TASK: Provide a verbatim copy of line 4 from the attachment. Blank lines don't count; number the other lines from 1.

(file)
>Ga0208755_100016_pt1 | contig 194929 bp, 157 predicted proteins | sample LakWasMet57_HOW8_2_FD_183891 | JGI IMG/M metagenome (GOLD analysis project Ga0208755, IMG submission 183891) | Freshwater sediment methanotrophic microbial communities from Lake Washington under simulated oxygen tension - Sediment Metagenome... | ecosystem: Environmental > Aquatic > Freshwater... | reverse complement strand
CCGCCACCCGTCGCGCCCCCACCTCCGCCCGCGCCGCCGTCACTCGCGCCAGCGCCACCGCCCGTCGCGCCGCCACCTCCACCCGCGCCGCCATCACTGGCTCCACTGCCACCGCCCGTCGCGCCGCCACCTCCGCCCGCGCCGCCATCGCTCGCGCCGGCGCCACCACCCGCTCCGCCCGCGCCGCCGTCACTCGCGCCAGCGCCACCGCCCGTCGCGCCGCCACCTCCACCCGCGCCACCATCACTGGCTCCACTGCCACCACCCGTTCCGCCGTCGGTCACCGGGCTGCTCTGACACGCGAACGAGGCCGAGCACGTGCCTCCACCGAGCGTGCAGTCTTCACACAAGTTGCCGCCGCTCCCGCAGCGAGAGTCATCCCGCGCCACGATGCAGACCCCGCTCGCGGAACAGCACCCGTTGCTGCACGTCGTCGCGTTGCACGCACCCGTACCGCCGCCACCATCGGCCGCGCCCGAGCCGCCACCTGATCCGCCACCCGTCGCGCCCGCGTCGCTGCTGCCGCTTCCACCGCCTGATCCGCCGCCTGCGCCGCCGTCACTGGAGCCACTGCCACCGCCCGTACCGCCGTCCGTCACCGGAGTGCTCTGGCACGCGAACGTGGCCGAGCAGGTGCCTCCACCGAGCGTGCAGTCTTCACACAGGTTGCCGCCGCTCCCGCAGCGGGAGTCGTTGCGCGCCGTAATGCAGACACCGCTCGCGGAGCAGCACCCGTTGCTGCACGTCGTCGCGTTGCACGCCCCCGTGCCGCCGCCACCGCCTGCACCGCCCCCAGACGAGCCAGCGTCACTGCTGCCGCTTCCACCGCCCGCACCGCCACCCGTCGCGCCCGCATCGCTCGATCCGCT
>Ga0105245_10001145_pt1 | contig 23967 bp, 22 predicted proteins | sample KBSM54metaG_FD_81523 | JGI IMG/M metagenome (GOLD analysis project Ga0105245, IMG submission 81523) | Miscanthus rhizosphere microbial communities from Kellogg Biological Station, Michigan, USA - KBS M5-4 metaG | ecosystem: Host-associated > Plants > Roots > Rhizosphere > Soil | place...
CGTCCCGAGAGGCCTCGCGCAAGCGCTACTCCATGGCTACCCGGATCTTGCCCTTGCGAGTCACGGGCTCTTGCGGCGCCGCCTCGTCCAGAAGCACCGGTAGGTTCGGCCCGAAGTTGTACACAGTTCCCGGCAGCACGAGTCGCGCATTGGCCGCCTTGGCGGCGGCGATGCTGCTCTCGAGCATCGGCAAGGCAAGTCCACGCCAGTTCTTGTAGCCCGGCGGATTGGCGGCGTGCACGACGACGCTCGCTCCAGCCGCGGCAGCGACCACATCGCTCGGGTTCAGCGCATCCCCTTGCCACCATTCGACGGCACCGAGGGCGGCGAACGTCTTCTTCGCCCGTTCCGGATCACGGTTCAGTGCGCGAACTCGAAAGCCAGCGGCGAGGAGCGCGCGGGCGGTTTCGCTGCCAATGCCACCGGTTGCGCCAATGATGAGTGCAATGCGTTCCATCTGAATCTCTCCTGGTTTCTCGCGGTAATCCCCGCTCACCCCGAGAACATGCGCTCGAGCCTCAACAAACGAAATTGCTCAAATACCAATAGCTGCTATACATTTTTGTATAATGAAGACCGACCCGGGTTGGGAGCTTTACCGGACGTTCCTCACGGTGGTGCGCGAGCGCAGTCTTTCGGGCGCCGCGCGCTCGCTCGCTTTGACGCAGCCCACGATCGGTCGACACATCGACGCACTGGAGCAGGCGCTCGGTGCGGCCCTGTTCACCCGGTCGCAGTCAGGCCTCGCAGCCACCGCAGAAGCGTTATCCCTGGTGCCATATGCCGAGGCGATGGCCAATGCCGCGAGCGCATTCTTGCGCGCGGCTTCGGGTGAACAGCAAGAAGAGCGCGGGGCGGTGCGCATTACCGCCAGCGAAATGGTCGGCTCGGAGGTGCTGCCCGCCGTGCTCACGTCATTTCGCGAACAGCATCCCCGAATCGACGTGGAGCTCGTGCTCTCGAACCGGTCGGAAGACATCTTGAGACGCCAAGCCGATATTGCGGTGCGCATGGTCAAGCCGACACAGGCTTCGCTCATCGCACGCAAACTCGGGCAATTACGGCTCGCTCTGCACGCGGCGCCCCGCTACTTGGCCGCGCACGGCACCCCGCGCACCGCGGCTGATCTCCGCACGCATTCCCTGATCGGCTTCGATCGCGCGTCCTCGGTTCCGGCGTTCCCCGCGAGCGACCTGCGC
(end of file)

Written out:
CGTCCCGAGAGGCCTCGCGCAAGCGCTACTCCATGGCTACCCGGATCTTGCCCTTGCGAGTCACGGGCTCTTGCGGCGCCGCCTCGTCCAGAAGCACCGGTAGGTTCGGCCCGAAGTTGTACACAGTTCCCGGCAGCACGAGTCGCGCATTGGCCGCCTTGGCGGCGGCGATGCTGCTCTCGAGCATCGGCAAGGCAAGTCCACGCCAGTTCTTGTAGCCCGGCGGATTGGCGGCGTGCACGACGACGCTCGCTCCAGCCGCGGCAGCGACCACATCGCTCGGGTTCAGCGCATCCCCTTGCCACCATTCGACGGCACCGAGGGCGGCGAACGTCTTCTTCGCCCGTTCCGGATCACGGTTCAGTGCGCGAACTCGAAAGCCAGCGGCGAGGAGCGCGCGGGCGGTTTCGCTGCCAATGCCACCGGTTGCGCCAATGATGAGTGCAATGCGTTCCATCTGAATCTCTCCTGGTTTCTCGCGGTAATCCCCGCTCACCCCGAGAACATGCGCTCGAGCCTCAACAAACGAAATTGCTCAAATACCAATAGCTGCTATACATTTTTGTATAATGAAGACCGACCCGGGTTGGGAGCTTTACCGGACGTTCCTCACGGTGGTGCGCGAGCGCAGTCTTTCGGGCGCCGCGCGCTCGCTCGCTTTGACGCAGCCCACGATCGGTCGACACATCGACGCACTGGAGCAGGCGCTCGGTGCGGCCCTGTTCACCCGGTCGCAGTCAGGCCTCGCAGCCACCGCAGAAGCGTTATCCCTGGTGCCATATGCCGAGGCGATGGCCAATGCCGCGAGCGCATTCTTGCGCGCGGCTTCGGGTGAACAGCAAGAAGAGCGCGGGGCGGTGCGCATTACCGCCAGCGAAATGGTCGGCTCGGAGGTGCTGCCCGCCGTGCTCACGTCATTTCGCGAACAGCATCCCCGAATCGACGTGGAGCTCGTGCTCTCGAACCGGTCGGAAGACATCTTGAGACGCCAAGCCGATATTGCGGTGCGCATGGTCAAGCCGACACAGGCTTCGCTCATCGCACGCAAACTCGGGCAATTACGGCTCGCTCTGCACGCGGCGCCCCGCTACTTGGCCGCGCACGGCACCCCGCGCACCGCGGCTGATCTCCGCACGCATTCCCTGATCGGCTTCGATCGCGCGTCCTCGGTTCCGGCGTTCCCCGCGAGCGACCTGCGC